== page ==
Whether it’s a need, like a leaky roof, or a want (goodbye shag carpeting!) there are renovation loans that can help pay for your home renovations.
How do you decide which type of mortgage is right for your fixer-upper? Here’s what to know about each option.
Comparing popular home renovation loans:
|Home renovation loan||Minimum credit score||Minimum down payment / Equity required|
|Fannie Mae HomeStyle loan||620||5% down payment|
|FHA 203(k) loan||620||3.5% down payment|
|Home equity loan / HELOC||620||20% equity|
|Cash-out refinancing||640||20% equity|
Goverment-backed home renovation loans
Fannie Mae’s HomeStyle Loan
One of best-known loans for home improvements, Fannie Mae’s HomeStyle Renovation loan allows borrowers to either purchase a place that needs some repairs or refinance their home with a new mortgage to fund improvements.
The HomeStyle loan is available from any Fannie Mae-approved lender, but there are minimum requirements to qualify. For a primary residence, you have to have a minimum credit score of 620. You can check your credit score for free with myBankrate to see if you fit this criteria. You’ll also have to put down at least 5 percent of the purchase price of the home.
Before you can get approved, you’ll also need to have a certified contractor prepare and submit a cost estimate and detail of the work to be done.
One advantage of a HomeStyle loan over other types is that it’s just one loan, instead of taking out a loan for the mortgage and then another loan for home repairs. This can mean less paperwork and only one set of closing costs.
Keep in mind that the money for the repairs or improvements goes into a separate escrow account that’s used to pay the contractor directly. You don’t have access to these funds like you would with some other types of loans, like a home equity loan or a cash-out refinance.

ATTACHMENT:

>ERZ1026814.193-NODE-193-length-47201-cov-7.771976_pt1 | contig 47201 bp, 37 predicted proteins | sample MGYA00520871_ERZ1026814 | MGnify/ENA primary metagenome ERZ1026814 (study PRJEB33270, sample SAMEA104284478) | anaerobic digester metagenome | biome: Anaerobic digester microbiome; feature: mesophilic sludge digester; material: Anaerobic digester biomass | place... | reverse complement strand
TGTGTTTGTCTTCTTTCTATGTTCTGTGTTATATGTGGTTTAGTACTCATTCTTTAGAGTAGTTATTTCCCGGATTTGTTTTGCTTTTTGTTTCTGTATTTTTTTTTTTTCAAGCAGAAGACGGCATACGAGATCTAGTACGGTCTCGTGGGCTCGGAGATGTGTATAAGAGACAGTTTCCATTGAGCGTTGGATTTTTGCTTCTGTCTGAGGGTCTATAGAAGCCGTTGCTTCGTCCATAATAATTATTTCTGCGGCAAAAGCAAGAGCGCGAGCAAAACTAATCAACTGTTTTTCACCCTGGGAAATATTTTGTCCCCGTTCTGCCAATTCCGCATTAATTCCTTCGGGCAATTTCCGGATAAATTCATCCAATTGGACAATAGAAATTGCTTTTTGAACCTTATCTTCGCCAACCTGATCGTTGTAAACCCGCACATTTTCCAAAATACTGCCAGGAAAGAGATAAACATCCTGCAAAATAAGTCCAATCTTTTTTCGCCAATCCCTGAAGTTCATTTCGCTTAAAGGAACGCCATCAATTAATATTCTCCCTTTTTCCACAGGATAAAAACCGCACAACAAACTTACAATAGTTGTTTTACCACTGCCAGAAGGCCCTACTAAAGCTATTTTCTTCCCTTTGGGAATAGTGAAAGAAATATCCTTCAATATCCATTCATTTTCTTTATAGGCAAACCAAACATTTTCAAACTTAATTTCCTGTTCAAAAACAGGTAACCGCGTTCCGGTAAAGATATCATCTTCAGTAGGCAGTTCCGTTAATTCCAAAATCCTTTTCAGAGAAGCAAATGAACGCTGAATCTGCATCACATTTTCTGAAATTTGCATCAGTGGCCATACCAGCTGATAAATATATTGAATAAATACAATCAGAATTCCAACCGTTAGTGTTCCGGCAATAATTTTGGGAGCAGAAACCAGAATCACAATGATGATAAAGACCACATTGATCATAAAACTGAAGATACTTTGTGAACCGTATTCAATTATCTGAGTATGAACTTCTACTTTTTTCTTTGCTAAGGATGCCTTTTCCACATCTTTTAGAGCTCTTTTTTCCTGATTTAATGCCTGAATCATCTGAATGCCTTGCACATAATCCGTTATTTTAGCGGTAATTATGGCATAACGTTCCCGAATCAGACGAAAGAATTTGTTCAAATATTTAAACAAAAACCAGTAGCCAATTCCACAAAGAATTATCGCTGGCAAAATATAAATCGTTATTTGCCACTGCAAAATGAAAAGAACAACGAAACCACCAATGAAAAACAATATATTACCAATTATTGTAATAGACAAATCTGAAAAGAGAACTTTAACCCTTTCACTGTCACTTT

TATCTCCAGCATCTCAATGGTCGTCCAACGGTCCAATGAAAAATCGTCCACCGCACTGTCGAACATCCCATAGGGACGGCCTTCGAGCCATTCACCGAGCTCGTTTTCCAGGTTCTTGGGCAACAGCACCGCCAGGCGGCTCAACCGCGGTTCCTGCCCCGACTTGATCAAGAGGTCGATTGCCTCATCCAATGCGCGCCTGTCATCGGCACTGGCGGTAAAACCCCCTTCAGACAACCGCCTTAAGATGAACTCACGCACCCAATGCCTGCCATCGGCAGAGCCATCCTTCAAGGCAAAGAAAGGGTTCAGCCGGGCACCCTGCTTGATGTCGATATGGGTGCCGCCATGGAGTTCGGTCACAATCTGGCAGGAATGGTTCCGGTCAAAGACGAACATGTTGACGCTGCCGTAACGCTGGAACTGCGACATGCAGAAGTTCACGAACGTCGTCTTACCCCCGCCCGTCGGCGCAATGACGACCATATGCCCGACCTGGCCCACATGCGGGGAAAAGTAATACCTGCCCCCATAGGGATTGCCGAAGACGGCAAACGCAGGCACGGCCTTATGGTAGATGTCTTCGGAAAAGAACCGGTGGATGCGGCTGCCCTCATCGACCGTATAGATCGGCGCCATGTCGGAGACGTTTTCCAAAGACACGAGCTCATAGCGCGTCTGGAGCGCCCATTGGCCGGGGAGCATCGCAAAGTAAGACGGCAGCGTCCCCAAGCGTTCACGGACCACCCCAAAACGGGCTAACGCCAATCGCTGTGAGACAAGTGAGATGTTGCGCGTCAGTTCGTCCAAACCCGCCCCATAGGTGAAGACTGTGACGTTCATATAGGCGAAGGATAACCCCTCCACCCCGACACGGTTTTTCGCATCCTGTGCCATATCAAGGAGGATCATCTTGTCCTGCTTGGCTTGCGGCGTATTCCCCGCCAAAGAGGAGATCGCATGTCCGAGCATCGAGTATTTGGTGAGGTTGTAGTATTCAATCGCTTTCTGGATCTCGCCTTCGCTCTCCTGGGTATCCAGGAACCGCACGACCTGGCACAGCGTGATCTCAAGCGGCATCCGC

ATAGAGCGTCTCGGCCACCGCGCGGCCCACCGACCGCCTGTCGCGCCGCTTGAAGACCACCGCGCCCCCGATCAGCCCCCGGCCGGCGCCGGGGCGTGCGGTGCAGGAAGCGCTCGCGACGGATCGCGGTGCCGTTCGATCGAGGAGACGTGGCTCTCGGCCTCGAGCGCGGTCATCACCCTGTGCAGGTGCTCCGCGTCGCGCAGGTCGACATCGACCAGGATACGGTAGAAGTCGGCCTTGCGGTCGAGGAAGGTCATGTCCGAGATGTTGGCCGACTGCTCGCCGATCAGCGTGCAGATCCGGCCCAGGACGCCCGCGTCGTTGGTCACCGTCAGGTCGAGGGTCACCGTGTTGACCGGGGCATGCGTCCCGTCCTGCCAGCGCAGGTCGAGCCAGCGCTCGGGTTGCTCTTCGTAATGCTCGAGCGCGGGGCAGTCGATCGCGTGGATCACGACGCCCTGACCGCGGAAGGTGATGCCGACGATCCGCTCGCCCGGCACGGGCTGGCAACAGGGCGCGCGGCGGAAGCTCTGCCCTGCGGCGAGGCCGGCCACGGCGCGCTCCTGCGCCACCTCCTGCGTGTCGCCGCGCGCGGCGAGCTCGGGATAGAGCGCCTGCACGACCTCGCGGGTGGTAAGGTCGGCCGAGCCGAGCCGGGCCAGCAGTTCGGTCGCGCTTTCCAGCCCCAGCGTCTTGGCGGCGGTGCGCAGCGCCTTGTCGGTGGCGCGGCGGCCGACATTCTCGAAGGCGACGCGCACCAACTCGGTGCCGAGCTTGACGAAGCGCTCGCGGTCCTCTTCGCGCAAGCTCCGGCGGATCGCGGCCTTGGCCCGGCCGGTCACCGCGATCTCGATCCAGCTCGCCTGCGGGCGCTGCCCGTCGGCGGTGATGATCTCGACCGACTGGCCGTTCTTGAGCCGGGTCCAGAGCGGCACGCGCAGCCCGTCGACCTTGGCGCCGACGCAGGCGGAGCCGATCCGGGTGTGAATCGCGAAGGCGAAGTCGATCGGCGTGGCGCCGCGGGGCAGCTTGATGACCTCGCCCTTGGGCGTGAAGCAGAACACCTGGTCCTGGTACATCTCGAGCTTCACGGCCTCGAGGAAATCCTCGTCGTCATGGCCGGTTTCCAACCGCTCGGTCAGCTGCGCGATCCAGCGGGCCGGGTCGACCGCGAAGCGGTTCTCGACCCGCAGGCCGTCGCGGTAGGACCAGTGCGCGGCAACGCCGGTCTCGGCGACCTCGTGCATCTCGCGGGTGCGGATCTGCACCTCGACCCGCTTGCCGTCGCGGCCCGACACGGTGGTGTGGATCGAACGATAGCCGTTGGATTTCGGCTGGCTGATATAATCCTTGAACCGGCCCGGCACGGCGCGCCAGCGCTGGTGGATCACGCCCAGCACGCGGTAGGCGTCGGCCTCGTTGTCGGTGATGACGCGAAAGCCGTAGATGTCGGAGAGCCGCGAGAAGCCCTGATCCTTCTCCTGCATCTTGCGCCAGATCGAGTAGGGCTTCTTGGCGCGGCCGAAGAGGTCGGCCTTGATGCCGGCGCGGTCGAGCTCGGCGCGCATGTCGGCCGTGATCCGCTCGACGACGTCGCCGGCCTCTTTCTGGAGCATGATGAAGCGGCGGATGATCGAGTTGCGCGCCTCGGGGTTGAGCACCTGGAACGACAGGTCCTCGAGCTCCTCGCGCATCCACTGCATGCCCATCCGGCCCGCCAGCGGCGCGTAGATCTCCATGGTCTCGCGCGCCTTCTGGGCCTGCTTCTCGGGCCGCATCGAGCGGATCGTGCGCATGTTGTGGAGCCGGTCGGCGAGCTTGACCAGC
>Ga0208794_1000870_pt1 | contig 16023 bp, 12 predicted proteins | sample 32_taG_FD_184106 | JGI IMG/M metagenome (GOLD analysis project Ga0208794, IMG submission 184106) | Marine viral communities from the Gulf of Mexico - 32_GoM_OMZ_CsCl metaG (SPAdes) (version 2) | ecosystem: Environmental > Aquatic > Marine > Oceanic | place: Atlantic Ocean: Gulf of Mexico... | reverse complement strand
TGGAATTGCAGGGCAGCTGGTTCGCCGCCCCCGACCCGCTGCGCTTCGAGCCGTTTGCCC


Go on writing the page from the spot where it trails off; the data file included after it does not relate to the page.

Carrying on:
“The nuance with the HomeStyle loan is that there’s a little less freedom for the customer because the funds are held in an escrow account,” says Eric Wilson, director of operations at Better Mortgage.
FHA 203(k) loans
The Federal Housing Administration offers a type of home renovation loan known as a 203(k.) With this type of loan, there’s typically a lower minimum credit score requirement than with a HomeStyle loan, and also a lower minimum down payment of 3.5 percent.
FHA 203(k) loans can be broken down into two types: limited (formerly called streamline) and standard.
A limited FHA 203(k) loan is designed for cosmetic improvements or upgrades, and is capped at $35,000. A standard FHA 203(k) loan can be used for more extensive and expensive remodeling but also requires hiring a qualified 203(k) consultant to oversee every step of the work, from plans to the finished product.
There’s built-in security with having that consultant. Most people doing a major home improvement project typically hire a contractor on their own, according to Stuart Blend, regional sales manager for Planet Home Lending. But with an FHA loan, that 203(k) consultant acts as a project manager, assessing the proposed costs, plans and the work being done every step of the way.